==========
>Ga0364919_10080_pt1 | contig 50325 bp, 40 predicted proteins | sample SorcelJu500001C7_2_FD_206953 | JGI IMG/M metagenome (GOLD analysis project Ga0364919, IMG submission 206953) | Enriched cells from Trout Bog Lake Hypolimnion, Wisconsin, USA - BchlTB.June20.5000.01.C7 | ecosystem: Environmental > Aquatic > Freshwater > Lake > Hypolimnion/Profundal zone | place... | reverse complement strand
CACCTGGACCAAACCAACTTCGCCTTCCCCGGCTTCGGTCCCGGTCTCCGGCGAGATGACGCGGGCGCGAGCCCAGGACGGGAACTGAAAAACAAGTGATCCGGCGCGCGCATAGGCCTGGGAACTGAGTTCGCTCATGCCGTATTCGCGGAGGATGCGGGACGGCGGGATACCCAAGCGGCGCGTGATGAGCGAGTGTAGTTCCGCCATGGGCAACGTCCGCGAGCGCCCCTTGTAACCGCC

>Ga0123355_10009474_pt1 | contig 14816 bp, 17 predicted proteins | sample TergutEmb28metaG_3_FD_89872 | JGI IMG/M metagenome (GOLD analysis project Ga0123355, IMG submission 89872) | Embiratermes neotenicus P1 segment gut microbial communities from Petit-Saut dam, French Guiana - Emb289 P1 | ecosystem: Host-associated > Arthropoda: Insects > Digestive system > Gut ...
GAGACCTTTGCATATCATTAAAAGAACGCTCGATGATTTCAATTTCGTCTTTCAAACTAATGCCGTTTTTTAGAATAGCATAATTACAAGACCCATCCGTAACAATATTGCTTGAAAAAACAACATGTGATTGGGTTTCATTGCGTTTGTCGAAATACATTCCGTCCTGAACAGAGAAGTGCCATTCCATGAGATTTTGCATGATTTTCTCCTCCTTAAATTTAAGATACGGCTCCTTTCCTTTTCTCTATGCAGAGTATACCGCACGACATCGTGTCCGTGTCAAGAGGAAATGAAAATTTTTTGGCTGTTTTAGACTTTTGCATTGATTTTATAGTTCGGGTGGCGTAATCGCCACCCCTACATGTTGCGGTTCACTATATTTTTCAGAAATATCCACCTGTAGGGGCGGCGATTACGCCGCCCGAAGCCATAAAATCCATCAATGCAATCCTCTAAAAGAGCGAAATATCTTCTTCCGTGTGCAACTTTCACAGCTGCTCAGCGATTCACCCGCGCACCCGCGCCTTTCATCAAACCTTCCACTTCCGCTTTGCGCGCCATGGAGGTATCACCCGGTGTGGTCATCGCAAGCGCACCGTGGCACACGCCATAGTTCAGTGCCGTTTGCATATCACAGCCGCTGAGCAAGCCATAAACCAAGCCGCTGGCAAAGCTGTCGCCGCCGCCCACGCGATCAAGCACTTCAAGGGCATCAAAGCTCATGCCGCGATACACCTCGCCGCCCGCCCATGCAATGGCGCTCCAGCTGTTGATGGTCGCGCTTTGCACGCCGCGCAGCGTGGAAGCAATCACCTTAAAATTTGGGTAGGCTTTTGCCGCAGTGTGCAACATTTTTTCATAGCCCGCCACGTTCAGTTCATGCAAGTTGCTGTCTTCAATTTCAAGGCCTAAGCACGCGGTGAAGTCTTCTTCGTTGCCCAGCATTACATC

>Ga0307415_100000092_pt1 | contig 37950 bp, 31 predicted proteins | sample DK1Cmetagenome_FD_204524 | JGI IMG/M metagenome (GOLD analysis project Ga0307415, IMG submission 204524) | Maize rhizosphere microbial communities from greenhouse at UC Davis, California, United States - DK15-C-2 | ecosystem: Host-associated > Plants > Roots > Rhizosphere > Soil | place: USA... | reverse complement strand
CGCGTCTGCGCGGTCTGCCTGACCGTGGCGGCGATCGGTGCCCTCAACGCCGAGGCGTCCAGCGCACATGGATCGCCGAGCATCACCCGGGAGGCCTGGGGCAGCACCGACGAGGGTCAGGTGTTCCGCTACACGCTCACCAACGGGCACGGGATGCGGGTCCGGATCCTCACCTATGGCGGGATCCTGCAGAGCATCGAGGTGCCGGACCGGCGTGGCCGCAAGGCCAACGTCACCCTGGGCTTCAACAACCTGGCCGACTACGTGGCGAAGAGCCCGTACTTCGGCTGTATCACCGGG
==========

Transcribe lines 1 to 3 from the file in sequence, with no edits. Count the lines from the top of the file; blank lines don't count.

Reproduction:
>Ga0364919_10080_pt1 | contig 50325 bp, 40 predicted proteins | sample SorcelJu500001C7_2_FD_206953 | JGI IMG/M metagenome (GOLD analysis project Ga0364919, IMG submission 206953) | Enriched cells from Trout Bog Lake Hypolimnion, Wisconsin, USA - BchlTB.June20.5000.01.C7 | ecosystem: Environmental > Aquatic > Freshwater > Lake > Hypolimnion/Profundal zone | place... | reverse complement strand
CACCTGGACCAAACCAACTTCGCCTTCCCCGGCTTCGGTCCCGGTCTCCGGCGAGATGACGCGGGCGCGAGCCCAGGACGGGAACTGAAAAACAAGTGATCCGGCGCGCGCATAGGCCTGGGAACTGAGTTCGCTCATGCCGTATTCGCGGAGGATGCGGGACGGCGGGATACCCAAGCGGCGCGTGATGAGCGAGTGTAGTTCCGCCATGGGCAACGTCCGCGAGCGCCCCTTGTAACCGCC

>Ga0123355_10009474_pt1 | contig 14816 bp, 17 predicted proteins | sample TergutEmb28metaG_3_FD_89872 | JGI IMG/M metagenome (GOLD analysis project Ga0123355, IMG submission 89872) | Embiratermes neotenicus P1 segment gut microbial communities from Petit-Saut dam, French Guiana - Emb289 P1 | ecosystem: Host-associated > Arthropoda: Insects > Digestive system > Gut ...